It is an instinctively attractive proposition – and self-examination as well as scientific studies bear out that we think like that to this day – but we also know from experience that it often doesn’t hold true. How does Gornahoor’s ‘theology of the body’ navigate this issue? Does the good-looking person have a greater potential for goodness?

  8. I am not in a position to comment on the Theology of the Body. Karol Wojty?a was part of a movement that combined Thomism with Phenomenology. In principle, that sounds fruitful since it seems to make the metaphysical experiential. I don’t know where that led to or what part it plays. But it is the necessary approach.

    This is not something we can do on a blog, just to make people aware of that option. For example, as for the Traditional teaching on the various souls … is that something theoretical or experiential? Was Aquinas just weaving words or was he describing an inner experience? Disputing and debating positions goes on forever with no result.

    So, as far as a theology of the body … we know the proper relationship is spirit –> soul –> body. However, we find that the body does not simply respond to the will. Why is that? How can that change? And so on. So the approach is not a mental exercise, but rather a spiritual exercise.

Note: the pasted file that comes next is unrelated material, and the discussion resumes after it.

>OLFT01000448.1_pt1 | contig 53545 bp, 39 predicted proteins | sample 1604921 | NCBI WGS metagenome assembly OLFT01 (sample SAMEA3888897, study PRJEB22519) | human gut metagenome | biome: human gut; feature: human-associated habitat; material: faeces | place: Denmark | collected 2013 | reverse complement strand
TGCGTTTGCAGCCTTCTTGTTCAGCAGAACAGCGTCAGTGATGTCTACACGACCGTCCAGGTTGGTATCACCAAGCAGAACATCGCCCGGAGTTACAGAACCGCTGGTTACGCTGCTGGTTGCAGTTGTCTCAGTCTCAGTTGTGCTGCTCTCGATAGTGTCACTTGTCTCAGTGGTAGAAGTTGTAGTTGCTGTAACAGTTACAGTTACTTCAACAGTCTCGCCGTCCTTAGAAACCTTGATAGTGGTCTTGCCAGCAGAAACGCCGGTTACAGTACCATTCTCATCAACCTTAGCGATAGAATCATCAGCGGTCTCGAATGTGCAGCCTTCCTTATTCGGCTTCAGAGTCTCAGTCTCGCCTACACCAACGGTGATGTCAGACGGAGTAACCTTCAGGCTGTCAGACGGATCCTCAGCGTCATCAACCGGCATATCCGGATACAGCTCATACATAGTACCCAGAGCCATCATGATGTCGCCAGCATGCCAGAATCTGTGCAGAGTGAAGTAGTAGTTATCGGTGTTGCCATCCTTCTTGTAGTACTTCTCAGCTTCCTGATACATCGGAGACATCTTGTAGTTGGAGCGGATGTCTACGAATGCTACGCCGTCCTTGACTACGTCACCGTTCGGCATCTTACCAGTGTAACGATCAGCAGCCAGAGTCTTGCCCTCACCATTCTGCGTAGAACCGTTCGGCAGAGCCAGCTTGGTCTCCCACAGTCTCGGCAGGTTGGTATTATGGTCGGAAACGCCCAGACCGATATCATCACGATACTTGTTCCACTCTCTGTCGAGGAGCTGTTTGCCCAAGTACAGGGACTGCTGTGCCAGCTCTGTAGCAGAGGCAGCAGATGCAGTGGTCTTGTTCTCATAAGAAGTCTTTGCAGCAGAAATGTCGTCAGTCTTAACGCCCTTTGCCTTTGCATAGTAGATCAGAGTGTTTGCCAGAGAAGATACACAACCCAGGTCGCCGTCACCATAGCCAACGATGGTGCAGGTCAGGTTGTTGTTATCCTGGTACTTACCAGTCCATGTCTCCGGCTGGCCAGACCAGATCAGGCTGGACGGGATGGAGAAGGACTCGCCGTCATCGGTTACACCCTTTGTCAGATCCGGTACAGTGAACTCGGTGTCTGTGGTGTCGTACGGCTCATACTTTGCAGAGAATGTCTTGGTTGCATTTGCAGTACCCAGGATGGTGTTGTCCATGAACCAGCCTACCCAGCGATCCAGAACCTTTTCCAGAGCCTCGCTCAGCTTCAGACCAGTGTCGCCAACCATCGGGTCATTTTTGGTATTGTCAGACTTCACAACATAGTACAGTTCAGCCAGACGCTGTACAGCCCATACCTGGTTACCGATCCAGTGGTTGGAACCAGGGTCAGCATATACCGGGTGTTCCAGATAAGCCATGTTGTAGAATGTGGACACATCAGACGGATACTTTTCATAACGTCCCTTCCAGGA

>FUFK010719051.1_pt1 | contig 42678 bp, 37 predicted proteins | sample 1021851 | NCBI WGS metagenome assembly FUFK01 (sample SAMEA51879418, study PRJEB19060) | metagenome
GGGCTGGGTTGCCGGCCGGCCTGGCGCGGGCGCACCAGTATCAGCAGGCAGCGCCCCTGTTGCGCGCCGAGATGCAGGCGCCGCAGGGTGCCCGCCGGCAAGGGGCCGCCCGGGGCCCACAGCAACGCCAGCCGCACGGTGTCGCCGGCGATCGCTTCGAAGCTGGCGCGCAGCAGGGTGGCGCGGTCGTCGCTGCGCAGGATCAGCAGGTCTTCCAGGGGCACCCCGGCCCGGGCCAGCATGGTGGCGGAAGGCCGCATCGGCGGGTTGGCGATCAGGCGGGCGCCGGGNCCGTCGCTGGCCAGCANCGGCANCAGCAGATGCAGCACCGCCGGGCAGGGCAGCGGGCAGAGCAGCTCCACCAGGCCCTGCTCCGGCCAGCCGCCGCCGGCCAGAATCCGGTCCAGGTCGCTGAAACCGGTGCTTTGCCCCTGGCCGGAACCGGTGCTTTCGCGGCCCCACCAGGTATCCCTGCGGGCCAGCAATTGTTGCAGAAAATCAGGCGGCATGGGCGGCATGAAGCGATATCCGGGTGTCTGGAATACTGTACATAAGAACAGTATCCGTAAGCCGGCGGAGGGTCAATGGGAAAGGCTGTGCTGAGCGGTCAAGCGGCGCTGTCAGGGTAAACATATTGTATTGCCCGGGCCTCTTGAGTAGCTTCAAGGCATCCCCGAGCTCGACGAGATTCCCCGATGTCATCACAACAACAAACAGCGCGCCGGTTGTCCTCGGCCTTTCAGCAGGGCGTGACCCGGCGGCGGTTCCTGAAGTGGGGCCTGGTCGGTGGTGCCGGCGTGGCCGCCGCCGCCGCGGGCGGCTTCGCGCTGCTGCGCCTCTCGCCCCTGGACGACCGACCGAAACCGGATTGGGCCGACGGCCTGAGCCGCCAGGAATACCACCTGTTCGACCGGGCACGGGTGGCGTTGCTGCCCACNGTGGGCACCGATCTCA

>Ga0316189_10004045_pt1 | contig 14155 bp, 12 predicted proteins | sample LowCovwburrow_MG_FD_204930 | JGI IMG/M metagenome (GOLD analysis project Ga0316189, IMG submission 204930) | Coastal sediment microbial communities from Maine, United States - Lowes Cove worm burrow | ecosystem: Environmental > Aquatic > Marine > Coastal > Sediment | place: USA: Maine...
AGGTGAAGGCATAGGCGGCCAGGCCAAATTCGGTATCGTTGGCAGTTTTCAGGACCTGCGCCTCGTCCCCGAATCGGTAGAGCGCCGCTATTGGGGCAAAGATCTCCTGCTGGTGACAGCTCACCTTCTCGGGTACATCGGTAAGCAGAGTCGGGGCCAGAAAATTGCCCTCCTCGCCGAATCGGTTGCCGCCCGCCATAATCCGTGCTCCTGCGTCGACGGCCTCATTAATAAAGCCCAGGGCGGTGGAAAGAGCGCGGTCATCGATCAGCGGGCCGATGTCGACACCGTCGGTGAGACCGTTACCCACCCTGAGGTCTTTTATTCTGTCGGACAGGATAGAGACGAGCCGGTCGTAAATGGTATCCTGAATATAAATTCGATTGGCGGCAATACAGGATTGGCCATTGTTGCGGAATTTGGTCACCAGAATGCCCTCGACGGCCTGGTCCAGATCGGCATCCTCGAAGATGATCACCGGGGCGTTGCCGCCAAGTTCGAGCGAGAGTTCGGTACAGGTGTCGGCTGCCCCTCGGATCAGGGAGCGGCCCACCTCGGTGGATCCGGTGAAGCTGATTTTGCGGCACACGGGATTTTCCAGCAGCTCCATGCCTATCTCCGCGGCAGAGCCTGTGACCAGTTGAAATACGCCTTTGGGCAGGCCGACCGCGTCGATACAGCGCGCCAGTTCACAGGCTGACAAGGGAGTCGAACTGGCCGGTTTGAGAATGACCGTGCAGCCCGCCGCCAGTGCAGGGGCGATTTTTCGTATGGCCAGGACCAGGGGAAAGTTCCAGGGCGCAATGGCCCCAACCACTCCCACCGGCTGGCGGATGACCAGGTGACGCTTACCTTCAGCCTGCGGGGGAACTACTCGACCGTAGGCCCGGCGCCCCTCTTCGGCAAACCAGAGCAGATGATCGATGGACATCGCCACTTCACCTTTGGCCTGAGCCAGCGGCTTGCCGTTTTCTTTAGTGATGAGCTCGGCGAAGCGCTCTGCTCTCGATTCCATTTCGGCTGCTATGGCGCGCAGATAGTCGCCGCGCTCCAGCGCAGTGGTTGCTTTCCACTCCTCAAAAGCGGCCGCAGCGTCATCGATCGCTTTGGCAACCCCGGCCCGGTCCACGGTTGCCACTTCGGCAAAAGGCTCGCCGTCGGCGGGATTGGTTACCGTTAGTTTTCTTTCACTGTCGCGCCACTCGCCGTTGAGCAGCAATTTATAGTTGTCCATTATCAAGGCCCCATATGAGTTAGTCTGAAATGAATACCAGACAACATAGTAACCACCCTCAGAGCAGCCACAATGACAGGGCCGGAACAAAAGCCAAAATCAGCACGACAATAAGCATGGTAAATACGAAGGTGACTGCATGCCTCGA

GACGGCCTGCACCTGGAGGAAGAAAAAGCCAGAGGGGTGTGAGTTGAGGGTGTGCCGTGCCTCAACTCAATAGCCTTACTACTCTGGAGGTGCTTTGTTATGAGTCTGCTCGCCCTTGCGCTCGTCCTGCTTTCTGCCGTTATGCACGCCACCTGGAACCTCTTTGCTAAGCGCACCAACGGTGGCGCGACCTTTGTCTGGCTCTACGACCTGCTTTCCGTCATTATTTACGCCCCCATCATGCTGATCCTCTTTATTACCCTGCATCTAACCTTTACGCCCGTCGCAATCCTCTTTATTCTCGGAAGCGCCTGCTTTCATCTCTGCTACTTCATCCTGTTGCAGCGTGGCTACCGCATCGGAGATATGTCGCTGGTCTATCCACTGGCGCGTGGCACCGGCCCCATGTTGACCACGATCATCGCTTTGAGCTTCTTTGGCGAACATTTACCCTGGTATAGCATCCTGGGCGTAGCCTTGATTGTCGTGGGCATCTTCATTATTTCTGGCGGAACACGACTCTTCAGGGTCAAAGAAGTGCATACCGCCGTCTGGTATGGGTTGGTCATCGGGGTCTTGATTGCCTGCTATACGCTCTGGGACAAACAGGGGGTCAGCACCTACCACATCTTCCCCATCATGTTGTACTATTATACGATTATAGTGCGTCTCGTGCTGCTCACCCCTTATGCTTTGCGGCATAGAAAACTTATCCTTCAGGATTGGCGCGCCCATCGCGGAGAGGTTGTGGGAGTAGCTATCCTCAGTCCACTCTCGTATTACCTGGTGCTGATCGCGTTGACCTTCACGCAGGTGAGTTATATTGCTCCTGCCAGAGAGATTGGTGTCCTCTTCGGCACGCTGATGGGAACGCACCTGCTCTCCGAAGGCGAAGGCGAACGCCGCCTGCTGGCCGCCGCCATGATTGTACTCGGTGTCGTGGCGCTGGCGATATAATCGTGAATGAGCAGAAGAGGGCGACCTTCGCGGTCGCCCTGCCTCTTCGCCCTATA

9. JPII actually restored the Latin Mass in some places, but was unable to get the method of priestly ordination changed. Recently I’ve been thinking a lot about the assassination of JPI, the prophecies of Fatima and so on. Benedict is making me wonder, as well, with all this stuff about a global banking system, in which the Vatican would no doubt play a significant role…All in all I’m very inclined to go seek out one of those traditional churches. there are a few places in England that still offer a traditional high mass and I feel a great need to go find one as soon as possible.

  10. I’ve been lurking for a few weeks, trying to figure out what’s going on here. Some things have troubled me, but this take on Nietzsche convinces me that you are very right about many things, and quiets my fears about your purpose.

    I think the apostasy of a man like Nietzsche is one of the strongest pieces of evidence in the indictment of the exoteric church. Though I think the zeitgeist bears most of the responsibility, surely a more vigorous, confident church would have been able to reach a man with such great incite into the human condition. When I read accounts of his decline, I was reminded of Weston’s ravings to Ransom in Perelandra, when he regains control temporarily.

    Given your view of the modern church, I wonder what you think of the Theology of the Body. While I doubt you think very well of JP2, those ideas seem to be a fleshing out of some of what you get into here, and not without value.